This post originally appeared on Panels, which is now Book Riot Comics
It only took one day of full-time graduate work for me to feel that I had made a terrible, terrible mistake. Everyone in my classes seemed to know exactly what they were there for, and many had already published papers or presented at conferences. When I admitted that I wasn’t sure what I would study (yet), I registered barely-concealed shock on their faces. I don’t think I’d ever been so embarrassed in a classroom before.
Over the next couple of years I embarrassed myself a lot more. I proposed and rejected a lot of different potential thesis topics. In the end it took a lot of nerve for me to suggest “Female Representations in Marvel Comics” as a worthwhile focus. I didn’t believe that other academics were interested in comics, but my proposal was approved; I eagerly began analyzing the comic world for good (and bad) representations of women.
Though I still read comics eagerly, the project definitely changed me. It made me think a lot about the types of characters I can idealize, and who I can encourage other women to idealize, too.
In case you don’t feel like writing a graduate thesis, here’s an easy-to-digest list of the four main qualities that I look for when I evaluate the women on our pedestals.
1. I want her to star in her own title.
Did you know that a major technique with female heroes throughout history was to introduce them as love interests or in team settings? Storm was around for literal decades before being considered for a short-term, independent title. Even Greg Pak’s Storm, which was supposed to be ongoing, got cancelled— and that was as recent as 2014.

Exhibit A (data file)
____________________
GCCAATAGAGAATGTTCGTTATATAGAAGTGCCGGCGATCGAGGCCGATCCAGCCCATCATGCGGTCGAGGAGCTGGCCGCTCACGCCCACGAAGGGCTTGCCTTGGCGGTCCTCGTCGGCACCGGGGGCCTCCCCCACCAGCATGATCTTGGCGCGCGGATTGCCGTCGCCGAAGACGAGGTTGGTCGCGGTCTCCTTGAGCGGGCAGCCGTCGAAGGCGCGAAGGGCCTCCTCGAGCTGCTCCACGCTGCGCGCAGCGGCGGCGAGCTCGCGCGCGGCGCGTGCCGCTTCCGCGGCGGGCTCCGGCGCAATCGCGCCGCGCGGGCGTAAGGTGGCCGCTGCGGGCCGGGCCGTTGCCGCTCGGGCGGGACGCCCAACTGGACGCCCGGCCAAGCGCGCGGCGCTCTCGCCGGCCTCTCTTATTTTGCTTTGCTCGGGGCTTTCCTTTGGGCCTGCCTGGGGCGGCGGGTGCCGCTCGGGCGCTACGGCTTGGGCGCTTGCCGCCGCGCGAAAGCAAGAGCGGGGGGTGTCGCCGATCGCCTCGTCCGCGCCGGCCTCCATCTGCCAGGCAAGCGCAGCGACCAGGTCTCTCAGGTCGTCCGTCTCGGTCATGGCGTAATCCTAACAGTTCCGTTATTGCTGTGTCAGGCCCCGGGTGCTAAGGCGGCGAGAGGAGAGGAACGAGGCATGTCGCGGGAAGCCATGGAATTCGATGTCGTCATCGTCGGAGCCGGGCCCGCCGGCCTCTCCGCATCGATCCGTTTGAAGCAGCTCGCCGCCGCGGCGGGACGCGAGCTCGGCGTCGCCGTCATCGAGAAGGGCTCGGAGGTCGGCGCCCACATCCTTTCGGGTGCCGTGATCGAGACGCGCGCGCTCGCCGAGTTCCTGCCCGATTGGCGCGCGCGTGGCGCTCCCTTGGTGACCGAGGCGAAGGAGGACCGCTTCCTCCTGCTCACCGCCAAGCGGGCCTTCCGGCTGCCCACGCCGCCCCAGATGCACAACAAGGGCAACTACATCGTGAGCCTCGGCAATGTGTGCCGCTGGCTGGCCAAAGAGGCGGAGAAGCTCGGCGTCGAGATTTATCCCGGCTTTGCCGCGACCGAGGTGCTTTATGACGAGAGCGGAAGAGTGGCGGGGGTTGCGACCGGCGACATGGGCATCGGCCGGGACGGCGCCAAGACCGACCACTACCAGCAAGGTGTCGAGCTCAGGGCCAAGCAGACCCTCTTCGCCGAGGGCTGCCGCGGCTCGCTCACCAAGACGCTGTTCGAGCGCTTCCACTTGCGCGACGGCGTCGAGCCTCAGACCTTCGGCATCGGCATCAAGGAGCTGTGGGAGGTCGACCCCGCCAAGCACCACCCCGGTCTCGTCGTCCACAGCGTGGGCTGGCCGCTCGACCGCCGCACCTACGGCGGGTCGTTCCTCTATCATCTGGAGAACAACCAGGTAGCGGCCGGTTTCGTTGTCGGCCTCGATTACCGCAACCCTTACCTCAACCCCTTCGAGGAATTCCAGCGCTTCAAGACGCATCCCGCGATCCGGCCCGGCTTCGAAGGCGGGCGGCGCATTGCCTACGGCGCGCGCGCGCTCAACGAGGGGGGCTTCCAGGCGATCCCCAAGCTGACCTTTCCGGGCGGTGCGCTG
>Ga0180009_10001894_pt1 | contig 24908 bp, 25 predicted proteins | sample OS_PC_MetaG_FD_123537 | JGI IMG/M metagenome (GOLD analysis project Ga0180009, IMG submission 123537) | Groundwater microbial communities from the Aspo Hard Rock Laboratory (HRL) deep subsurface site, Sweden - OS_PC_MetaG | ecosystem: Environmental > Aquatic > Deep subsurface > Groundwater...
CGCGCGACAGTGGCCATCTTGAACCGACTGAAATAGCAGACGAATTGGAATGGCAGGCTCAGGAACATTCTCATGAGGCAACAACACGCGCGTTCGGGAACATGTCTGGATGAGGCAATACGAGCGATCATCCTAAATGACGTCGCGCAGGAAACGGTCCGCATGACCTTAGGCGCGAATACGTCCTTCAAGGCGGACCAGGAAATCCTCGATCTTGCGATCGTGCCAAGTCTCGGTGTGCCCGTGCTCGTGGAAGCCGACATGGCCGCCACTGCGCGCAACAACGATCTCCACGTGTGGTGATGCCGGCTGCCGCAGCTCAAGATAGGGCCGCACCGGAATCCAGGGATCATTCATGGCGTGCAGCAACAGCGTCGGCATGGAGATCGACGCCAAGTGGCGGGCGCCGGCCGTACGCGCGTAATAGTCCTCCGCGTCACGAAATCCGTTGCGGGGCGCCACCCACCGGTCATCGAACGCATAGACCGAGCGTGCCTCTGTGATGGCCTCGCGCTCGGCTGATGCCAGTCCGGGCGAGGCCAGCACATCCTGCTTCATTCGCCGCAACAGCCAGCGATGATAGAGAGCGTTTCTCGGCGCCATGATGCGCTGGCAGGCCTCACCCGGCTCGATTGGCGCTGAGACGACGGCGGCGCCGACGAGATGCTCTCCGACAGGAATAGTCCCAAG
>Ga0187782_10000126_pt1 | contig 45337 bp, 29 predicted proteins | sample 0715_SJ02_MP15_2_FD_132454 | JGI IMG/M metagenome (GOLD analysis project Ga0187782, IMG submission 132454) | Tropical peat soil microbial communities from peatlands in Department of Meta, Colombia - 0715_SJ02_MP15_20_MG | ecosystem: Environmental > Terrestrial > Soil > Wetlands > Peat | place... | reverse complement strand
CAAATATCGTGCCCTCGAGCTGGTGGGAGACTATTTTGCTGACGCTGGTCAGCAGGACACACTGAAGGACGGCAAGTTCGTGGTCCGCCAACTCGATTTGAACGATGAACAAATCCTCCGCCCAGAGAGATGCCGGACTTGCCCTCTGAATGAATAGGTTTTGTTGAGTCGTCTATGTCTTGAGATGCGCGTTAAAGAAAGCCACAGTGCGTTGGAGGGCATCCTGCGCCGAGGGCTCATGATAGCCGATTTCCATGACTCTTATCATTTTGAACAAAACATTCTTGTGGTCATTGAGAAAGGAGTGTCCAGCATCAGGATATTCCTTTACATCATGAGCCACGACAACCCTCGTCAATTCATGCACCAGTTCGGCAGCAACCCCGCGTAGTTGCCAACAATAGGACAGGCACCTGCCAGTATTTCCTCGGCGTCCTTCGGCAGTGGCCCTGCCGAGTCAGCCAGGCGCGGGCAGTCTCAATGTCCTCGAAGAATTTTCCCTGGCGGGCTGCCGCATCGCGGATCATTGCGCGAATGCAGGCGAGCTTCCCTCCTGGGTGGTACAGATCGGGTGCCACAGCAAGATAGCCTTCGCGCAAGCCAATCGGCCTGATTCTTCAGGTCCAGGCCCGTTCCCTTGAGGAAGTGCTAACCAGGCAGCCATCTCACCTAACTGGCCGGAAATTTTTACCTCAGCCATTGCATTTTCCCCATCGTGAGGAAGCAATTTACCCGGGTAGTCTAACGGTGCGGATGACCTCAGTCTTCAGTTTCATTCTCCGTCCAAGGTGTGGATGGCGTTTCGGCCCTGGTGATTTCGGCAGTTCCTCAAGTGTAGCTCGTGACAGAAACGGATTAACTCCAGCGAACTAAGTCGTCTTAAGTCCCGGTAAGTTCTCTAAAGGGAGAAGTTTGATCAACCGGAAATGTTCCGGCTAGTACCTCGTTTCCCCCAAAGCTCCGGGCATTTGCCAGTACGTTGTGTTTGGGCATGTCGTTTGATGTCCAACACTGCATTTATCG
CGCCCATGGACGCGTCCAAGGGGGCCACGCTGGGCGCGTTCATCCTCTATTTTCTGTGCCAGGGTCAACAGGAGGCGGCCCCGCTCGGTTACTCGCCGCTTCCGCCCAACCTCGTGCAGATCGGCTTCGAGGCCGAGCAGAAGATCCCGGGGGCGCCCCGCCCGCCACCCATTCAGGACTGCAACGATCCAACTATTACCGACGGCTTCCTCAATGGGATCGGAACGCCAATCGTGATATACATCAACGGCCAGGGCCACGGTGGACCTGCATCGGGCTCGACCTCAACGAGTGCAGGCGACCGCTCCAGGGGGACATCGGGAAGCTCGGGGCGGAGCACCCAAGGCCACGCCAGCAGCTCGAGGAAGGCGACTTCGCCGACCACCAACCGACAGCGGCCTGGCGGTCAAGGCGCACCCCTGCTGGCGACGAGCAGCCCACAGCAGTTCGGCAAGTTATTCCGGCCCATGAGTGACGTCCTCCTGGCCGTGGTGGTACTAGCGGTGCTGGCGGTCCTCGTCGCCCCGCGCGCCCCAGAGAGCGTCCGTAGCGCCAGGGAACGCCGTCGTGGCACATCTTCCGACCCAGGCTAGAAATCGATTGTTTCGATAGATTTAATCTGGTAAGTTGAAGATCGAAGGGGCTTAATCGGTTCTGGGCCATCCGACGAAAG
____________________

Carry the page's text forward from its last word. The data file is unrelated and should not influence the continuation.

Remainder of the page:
If there’s one thing evident from the last couple of years of mainstream comics, it’s that publishers are starting to pay attention to the increasing female readership. I just picked up a copy of Gwenpool #1, for instance. I think that speaks for itself.
2. I don’t want her to get drowned out by men.
Even if you haven’t heard of the Bechdel-Wallace* test, you’ve probably heard about the recent complaints that Disney heroines have fewer lines than their male supporting characters. It’s not just in Disney films, unfortunately; this phenomenon has been a major aspect of mainstream comics since their inception. Even in female titles I find myself asking: are the women given actual voices in this text? Are they drowned out by the males in their lives? Is the story actually about our hero, or is it about someone else?
Let me give you a quick example. When the Goddess of Thunder stepped in for Thor Odinson in Jason Aaron’s new series, I was really excited. But as cool as it is that Thor is a woman, the first full story arc was more about Odinson’s identity crisis than it was about the mysterious woman behind the hammer. Certainly it’s exciting to leave her big-identity-reveal to the very end of the series, but the quantity of time devoted to Odinson is really quite surprising. Look into it, if you don’t believe me.